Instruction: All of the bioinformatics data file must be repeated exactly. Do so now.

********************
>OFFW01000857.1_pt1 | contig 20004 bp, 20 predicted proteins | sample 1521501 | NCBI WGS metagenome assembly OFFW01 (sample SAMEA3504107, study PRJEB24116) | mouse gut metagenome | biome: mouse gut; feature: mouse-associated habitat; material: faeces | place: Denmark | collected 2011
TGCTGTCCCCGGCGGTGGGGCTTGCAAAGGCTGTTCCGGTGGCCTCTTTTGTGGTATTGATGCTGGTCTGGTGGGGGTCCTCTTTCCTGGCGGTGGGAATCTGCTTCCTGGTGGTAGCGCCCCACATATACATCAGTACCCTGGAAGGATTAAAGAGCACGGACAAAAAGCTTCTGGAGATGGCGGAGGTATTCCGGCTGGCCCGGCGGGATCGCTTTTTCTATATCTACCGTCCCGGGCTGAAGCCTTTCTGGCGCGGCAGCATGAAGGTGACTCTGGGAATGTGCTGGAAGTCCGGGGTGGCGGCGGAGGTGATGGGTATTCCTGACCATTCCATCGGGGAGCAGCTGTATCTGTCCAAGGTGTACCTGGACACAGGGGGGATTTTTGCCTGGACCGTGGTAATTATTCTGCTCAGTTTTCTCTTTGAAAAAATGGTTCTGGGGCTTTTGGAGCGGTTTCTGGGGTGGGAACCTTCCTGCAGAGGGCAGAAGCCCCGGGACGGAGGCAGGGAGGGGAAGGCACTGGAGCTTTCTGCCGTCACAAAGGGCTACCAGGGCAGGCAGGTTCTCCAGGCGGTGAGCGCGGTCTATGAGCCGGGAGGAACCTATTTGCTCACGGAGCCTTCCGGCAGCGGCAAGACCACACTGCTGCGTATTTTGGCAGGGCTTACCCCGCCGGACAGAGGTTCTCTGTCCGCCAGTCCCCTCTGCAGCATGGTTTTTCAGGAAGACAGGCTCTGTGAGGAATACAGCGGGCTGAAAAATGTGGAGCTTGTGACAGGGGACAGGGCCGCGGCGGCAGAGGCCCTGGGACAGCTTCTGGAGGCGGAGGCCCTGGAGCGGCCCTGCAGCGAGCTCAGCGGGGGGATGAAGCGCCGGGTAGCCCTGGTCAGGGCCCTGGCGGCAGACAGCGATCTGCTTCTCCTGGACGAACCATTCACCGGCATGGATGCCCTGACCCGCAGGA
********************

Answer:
>OFFW01000857.1_pt1 | contig 20004 bp, 20 predicted proteins | sample 1521501 | NCBI WGS metagenome assembly OFFW01 (sample SAMEA3504107, study PRJEB24116) | mouse gut metagenome | biome: mouse gut; feature: mouse-associated habitat; material: faeces | place: Denmark | collected 2011
TGCTGTCCCCGGCGGTGGGGCTTGCAAAGGCTGTTCCGGTGGCCTCTTTTGTGGTATTGATGCTGGTCTGGTGGGGGTCCTCTTTCCTGGCGGTGGGAATCTGCTTCCTGGTGGTAGCGCCCCACATATACATCAGTACCCTGGAAGGATTAAAGAGCACGGACAAAAAGCTTCTGGAGATGGCGGAGGTATTCCGGCTGGCCCGGCGGGATCGCTTTTTCTATATCTACCGTCCCGGGCTGAAGCCTTTCTGGCGCGGCAGCATGAAGGTGACTCTGGGAATGTGCTGGAAGTCCGGGGTGGCGGCGGAGGTGATGGGTATTCCTGACCATTCCATCGGGGAGCAGCTGTATCTGTCCAAGGTGTACCTGGACACAGGGGGGATTTTTGCCTGGACCGTGGTAATTATTCTGCTCAGTTTTCTCTTTGAAAAAATGGTTCTGGGGCTTTTGGAGCGGTTTCTGGGGTGGGAACCTTCCTGCAGAGGGCAGAAGCCCCGGGACGGAGGCAGGGAGGGGAAGGCACTGGAGCTTTCTGCCGTCACAAAGGGCTACCAGGGCAGGCAGGTTCTCCAGGCGGTGAGCGCGGTCTATGAGCCGGGAGGAACCTATTTGCTCACGGAGCCTTCCGGCAGCGGCAAGACCACACTGCTGCGTATTTTGGCAGGGCTTACCCCGCCGGACAGAGGTTCTCTGTCCGCCAGTCCCCTCTGCAGCATGGTTTTTCAGGAAGACAGGCTCTGTGAGGAATACAGCGGGCTGAAAAATGTGGAGCTTGTGACAGGGGACAGGGCCGCGGCGGCAGAGGCCCTGGGACAGCTTCTGGAGGCGGAGGCCCTGGAGCGGCCCTGCAGCGAGCTCAGCGGGGGGATGAAGCGCCGGGTAGCCCTGGTCAGGGCCCTGGCGGCAGACAGCGATCTGCTTCTCCTGGACGAACCATTCACCGGCATGGATGCCCTGACCCGCAGGA